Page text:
Race car drivers don’t get much time to train the way other professional athletes do. Expenses such as track rental and entry fees, paying team members to help, and hospitality logistics make it tough. Often, we don’t practice until the actual race weekend, when you’re lucky if you get to participate in a handful of 30-minute track sessions.

Yet, everything has to play out perfectly from the seat of my Lamborghini — one error can be disastrous at worst and cost you a strong finish at best. That means we have to get creative about honing our craft if we want to succeed.

The old adage that practice makes perfect is nice in theory, but in some industries, practicing isn’t always possible. It’s hard to practice skills when you’re expected to immediately execute on them.

Startup leaders, for example, must rely on themselves to wear many hats. They likely don’t yet have a fully-fledged team of people who have mastered their skills and are experts in their field. When a problem or opportunity arises, entrepreneurs must be able to learn fast and perform perfectly. There’s no time and less money, but the work has to be done and done well.

So how do you stay on top of your game when there’s no time for dress rehearsal or a rough draft? Here are a three things I’ve learned as a professional race car driver:

1. Research all you can

There have been times when I couldn’t gather data or in-car video of the race I was about to compete in. However, I could find a video online of a pro taking a lap around the track and make notes from that.

Feel like there are missing pieces in a project? Open yourself up to other resources. Seek out ideas that might not seem related at first. In the digital age, we can find just about anything online. You open many more doors to success and opportunity once you get creative about the learning process.

Part of your research should include talking to others who have been through similar experiences. If I hadn’t driven a track before but know someone who has, you can bet I’ll ask what the experience was like.

Focus on others’ experience, not necessarily on their advice. Learn what stood out to them, what help they wish they had, or what surprised them. From there, you can create your own solutions based on what you’ve already researched and learned.

“I will prepare and some day my chance will come.” – Abraham Lincoln

2. Make sure your mind and body are ready to perform

The best thing you can do to aid in performance — especially if you’re called upon to act without the chance to prepare — is to commit to constant maintenance of your body and mind.

If you feel physically strong and your mental game is in tip-top shape, you’ll be that much more equipped to handle unforeseen challenges. Physical workout preparation is very important to my on-track performance. The temperature can reach 155 degrees, easily, in race car cockpits, and the physical toll of controlling the machine is no joke. Each brake application is equivalent to 150 to 200 pounds of strain on your body, and steering loads can reach up to 55 pounds.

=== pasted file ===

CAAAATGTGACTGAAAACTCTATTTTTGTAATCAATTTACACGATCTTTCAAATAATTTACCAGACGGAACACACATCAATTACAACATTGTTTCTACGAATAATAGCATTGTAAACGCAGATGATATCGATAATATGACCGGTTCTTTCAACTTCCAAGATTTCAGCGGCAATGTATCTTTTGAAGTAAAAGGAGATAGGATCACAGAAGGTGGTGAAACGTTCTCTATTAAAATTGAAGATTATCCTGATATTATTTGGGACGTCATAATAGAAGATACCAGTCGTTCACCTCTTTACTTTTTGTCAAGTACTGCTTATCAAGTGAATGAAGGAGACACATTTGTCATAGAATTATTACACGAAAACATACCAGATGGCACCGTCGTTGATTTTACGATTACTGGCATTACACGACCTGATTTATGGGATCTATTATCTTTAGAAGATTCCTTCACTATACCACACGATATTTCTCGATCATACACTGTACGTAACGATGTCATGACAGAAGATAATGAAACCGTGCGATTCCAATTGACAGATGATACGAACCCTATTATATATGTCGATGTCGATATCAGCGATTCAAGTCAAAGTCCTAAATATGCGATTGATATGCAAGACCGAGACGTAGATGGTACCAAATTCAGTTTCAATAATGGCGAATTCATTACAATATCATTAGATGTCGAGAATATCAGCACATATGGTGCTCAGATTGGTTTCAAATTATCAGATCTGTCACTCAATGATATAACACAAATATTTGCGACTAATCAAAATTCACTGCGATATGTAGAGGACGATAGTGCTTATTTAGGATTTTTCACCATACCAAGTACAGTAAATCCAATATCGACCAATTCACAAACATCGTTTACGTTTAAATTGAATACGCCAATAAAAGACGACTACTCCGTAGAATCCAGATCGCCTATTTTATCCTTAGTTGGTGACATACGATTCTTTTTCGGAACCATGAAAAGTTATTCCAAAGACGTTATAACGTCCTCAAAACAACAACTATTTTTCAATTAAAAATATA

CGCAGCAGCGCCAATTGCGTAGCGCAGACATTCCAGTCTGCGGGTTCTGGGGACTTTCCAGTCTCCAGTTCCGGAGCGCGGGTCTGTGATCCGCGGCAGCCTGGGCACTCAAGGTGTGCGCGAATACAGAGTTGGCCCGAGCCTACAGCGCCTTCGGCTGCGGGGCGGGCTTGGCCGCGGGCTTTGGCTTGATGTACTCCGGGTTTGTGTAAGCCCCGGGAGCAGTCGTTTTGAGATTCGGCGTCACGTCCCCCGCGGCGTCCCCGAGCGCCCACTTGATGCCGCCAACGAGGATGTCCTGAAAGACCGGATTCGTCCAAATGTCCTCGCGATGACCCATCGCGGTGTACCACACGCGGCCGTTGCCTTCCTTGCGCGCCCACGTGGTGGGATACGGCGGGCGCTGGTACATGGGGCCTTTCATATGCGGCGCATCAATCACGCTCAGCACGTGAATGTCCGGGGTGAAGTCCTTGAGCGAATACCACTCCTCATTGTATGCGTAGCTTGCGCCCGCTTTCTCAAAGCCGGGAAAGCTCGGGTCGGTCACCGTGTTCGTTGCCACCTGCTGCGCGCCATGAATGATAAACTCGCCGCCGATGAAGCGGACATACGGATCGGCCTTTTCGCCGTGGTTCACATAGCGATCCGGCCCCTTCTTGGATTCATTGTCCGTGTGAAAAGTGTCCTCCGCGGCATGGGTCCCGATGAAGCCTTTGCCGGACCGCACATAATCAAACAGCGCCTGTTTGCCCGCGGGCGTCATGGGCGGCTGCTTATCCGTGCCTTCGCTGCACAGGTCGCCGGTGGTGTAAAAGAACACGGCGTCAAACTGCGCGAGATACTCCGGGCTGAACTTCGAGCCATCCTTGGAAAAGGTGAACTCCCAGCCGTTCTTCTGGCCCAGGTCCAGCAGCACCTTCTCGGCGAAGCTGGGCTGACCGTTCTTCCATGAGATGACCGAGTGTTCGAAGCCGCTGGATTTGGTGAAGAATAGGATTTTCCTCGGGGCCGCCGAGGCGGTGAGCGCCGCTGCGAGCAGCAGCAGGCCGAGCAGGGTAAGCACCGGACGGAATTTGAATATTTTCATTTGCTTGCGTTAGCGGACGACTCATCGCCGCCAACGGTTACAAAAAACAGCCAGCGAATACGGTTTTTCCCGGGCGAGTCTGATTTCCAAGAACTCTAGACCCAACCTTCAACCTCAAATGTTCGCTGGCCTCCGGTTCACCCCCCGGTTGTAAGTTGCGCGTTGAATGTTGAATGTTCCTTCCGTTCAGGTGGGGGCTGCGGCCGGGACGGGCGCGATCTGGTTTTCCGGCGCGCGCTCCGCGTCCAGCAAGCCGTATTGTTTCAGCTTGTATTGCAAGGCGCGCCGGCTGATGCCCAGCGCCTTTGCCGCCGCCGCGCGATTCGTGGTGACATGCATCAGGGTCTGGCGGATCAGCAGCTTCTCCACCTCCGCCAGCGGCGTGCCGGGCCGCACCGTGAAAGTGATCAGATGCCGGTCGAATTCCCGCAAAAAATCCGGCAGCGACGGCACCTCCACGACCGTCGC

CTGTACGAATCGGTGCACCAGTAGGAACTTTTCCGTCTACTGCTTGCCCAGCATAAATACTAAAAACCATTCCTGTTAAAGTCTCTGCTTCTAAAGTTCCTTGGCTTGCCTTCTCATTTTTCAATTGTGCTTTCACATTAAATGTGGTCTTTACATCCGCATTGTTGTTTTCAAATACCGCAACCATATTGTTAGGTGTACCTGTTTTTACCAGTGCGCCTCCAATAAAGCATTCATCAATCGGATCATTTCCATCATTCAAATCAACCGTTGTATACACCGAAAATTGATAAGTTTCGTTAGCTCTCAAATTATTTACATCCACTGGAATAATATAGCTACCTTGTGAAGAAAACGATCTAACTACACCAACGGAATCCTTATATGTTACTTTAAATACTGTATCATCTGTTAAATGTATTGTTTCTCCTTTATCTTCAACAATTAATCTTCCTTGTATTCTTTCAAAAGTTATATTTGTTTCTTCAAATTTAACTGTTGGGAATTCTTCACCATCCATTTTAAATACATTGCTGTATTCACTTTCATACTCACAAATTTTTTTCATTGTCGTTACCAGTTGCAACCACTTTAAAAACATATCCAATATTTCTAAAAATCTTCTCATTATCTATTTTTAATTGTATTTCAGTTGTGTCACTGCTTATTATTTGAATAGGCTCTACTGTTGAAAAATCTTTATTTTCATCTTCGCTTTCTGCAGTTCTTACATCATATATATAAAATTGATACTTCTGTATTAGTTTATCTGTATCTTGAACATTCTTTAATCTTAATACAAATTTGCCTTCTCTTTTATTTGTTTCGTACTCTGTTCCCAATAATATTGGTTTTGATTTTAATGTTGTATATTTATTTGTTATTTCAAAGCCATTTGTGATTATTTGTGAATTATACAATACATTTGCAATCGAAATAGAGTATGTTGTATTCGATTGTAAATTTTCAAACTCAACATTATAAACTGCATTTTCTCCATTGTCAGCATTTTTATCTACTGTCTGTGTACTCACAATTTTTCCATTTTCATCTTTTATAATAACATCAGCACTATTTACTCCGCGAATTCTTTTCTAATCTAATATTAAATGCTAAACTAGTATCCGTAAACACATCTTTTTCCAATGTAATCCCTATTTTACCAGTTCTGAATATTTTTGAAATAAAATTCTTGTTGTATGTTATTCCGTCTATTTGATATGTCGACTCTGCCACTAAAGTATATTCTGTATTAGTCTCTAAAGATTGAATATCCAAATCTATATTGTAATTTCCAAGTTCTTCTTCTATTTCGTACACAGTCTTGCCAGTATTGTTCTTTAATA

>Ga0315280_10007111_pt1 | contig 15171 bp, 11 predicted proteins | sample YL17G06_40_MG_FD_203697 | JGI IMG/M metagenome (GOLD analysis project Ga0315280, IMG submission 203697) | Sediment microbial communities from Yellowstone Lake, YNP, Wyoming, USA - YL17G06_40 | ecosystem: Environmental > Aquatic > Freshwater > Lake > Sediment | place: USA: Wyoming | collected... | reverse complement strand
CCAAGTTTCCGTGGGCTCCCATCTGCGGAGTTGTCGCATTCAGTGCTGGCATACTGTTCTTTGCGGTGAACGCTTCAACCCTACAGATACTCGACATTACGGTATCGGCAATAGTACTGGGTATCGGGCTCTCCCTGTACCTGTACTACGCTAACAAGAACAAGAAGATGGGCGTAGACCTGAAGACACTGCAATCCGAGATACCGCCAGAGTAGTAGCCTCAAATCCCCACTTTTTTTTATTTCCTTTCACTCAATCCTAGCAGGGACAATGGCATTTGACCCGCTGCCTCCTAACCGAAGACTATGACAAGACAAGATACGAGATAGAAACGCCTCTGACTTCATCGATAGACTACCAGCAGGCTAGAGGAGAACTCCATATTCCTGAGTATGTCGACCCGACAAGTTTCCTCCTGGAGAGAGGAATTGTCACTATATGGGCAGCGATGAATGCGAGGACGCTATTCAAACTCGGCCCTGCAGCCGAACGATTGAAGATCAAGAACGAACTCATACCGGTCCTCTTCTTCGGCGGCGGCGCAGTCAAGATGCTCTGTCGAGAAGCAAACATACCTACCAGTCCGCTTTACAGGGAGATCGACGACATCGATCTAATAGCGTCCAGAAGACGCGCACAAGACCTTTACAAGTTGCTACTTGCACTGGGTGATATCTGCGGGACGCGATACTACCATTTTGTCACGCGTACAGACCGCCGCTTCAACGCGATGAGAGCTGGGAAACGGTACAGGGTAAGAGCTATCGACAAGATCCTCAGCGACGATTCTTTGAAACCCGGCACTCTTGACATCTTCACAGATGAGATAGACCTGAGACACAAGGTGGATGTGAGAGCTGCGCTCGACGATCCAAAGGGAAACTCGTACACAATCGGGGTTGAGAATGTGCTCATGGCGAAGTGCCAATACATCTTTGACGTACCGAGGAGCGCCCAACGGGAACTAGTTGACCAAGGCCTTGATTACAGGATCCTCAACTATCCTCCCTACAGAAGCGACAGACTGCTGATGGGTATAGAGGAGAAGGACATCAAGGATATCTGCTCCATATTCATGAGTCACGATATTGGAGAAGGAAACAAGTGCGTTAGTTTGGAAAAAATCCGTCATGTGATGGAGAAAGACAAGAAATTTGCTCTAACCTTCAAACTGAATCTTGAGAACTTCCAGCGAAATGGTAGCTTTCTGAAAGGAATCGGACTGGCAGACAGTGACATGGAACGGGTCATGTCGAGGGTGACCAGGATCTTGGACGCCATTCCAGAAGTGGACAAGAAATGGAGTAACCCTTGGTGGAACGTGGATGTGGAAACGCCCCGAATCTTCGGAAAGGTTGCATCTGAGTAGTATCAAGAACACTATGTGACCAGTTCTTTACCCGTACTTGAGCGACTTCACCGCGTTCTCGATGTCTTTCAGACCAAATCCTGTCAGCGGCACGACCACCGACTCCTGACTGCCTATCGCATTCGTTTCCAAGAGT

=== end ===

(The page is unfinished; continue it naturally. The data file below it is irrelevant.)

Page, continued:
Add to that the constant lateral and longitudinal forces pulling at your body against the harness, and you can see why race car driving is a sport. I once lost four pounds from sweating alone in one race. So I’ve learned to keep myself in optimum physical and mental condition. That way, I’m always ready for a challenge — whenever it might spring up.

Keep your body and mind in performance-ready shape by prioritizing sleep, hydration, and proper fueling. These practices keep you mentally fresh, concentrated, and happy. If you can’t practice, at least you can prepare yourself to jump on any new opportunity that comes your way.

3. Keep data on your past performances

Just because we’re not able to practice doesn’t mean we can’t stay engaged in our performance. Data acquisition is without question the fastest way to improve your driving — or any performance. For race car drivers, data logging is as vital as stock reports are for investors. It should be similar for any professional.

The reams of information that data systems provide can help a driver evaluate and identify areas to improve. Through the many channels of data, the system allows you to graphically see how much speed you carried into a bend, if changing a technique on a lap was helpful, or whether your throttle application is efficient. Once you have those insights, the key becomes finding out why certain strategies are stronger. This turns driver “feel” into science.

Investing time and resources into tracking data will convert into real-life application. Even entrepreneurs and business leaders need to be able to study their past performances, find out what worked, and look for areas where it’s appropriate to try something new. Tracking key performance metrics will help you filter what’s relevant and what’s not, allowing you to speed ahead to a worthy solution.

“Study the past, if you would divine the future.” – Confucius

Whether race car driving or developing a new app you’re trying to get funding for, there’s more to it than “practice makes perfect.” And thank goodness for that! Performing when you haven’t had the chance to properly prepare is all about hustle, hard work, persistence, and putting yourself in the best position possible to execute flawlessly.

Which one of the 3 lessons could you apply most to your life to achieve everything you want this year? Let us know below!